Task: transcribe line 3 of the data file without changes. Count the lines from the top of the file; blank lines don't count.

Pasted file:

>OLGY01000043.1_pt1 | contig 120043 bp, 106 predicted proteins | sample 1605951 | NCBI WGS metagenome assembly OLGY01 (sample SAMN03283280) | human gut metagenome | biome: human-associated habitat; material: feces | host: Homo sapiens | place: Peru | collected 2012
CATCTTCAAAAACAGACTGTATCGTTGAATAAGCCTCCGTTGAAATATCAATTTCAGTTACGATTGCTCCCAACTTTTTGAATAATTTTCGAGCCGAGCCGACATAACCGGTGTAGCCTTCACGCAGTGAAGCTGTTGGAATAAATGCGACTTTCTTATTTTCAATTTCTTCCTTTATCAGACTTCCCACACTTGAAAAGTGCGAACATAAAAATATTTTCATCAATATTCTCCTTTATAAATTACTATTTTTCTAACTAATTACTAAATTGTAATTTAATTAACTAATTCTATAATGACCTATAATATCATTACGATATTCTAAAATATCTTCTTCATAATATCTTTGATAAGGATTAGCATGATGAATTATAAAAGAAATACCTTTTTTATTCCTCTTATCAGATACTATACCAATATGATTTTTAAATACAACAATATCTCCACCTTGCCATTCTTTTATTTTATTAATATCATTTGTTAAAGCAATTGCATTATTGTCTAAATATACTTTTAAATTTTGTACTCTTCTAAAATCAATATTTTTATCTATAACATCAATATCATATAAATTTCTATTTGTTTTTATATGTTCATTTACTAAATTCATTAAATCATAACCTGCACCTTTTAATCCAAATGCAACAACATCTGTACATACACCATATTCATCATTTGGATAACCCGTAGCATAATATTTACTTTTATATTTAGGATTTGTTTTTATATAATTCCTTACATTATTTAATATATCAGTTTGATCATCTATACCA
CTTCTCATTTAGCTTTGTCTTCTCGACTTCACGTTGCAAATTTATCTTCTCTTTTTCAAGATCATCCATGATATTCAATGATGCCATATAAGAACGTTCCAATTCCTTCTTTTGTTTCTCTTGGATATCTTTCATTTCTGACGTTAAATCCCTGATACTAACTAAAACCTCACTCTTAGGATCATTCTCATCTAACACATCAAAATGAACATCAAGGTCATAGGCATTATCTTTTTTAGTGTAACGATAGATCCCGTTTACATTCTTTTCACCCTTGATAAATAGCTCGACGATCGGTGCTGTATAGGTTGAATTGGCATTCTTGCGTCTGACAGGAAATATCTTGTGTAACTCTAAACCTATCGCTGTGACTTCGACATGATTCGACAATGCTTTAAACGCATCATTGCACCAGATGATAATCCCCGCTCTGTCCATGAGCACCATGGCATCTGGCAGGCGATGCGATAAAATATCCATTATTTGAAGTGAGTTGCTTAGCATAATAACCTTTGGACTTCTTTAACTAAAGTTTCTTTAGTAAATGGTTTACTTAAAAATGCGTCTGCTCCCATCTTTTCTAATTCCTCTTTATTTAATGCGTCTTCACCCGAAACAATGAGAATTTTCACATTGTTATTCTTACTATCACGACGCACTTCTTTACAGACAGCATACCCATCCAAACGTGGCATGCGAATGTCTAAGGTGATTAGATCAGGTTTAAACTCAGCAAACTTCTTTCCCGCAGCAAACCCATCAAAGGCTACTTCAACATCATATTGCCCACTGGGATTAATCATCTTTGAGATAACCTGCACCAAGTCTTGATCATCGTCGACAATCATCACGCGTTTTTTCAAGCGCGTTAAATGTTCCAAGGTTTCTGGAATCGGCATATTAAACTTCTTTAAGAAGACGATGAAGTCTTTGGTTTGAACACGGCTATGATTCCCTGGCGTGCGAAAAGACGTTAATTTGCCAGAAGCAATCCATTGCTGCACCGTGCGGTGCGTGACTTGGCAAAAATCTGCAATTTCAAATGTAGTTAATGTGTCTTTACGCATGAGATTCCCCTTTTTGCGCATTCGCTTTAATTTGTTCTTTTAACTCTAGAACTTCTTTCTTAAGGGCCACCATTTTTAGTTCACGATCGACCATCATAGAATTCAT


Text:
CTTCTCATTTAGCTTTGTCTTCTCGACTTCACGTTGCAAATTTATCTTCTCTTTTTCAAGATCATCCATGATATTCAATGATGCCATATAAGAACGTTCCAATTCCTTCTTTTGTTTCTCTTGGATATCTTTCATTTCTGACGTTAAATCCCTGATACTAACTAAAACCTCACTCTTAGGATCATTCTCATCTAACACATCAAAATGAACATCAAGGTCATAGGCATTATCTTTTTTAGTGTAACGATAGATCCCGTTTACATTCTTTTCACCCTTGATAAATAGCTCGACGATCGGTGCTGTATAGGTTGAATTGGCATTCTTGCGTCTGACAGGAAATATCTTGTGTAACTCTAAACCTATCGCTGTGACTTCGACATGATTCGACAATGCTTTAAACGCATCATTGCACCAGATGATAATCCCCGCTCTGTCCATGAGCACCATGGCATCTGGCAGGCGATGCGATAAAATATCCATTATTTGAAGTGAGTTGCTTAGCATAATAACCTTTGGACTTCTTTAACTAAAGTTTCTTTAGTAAATGGTTTACTTAAAAATGCGTCTGCTCCCATCTTTTCTAATTCCTCTTTATTTAATGCGTCTTCACCCGAAACAATGAGAATTTTCACATTGTTATTCTTACTATCACGACGCACTTCTTTACAGACAGCATACCCATCCAAACGTGGCATGCGAATGTCTAAGGTGATTAGATCAGGTTTAAACTCAGCAAACTTCTTTCCCGCAGCAAACCCATCAAAGGCTACTTCAACATCATATTGCCCACTGGGATTAATCATCTTTGAGATAACCTGCACCAAGTCTTGATCATCGTCGACAATCATCACGCGTTTTTTCAAGCGCGTTAAATGTTCCAAGGTTTCTGGAATCGGCATATTAAACTTCTTTAAGAAGACGATGAAGTCTTTGGTTTGAACACGGCTATGATTCCCTGGCGTGCGAAAAGACGTTAATTTGCCAGAAGCAATCCATTGCTGCACCGTGCGGTGCGTGACTTGGCAAAAATCTGCAATTTCAAATGTAGTTAATGTGTCTTTACGCATGAGATTCCCCTTTTTGCGCATTCGCTTTAATTTGTTCTTTTAACTCTAGAACTTCTTTCTTAAGGGCCACCATTTTTAGTTCACGATCGACCATCATAGAATTCAT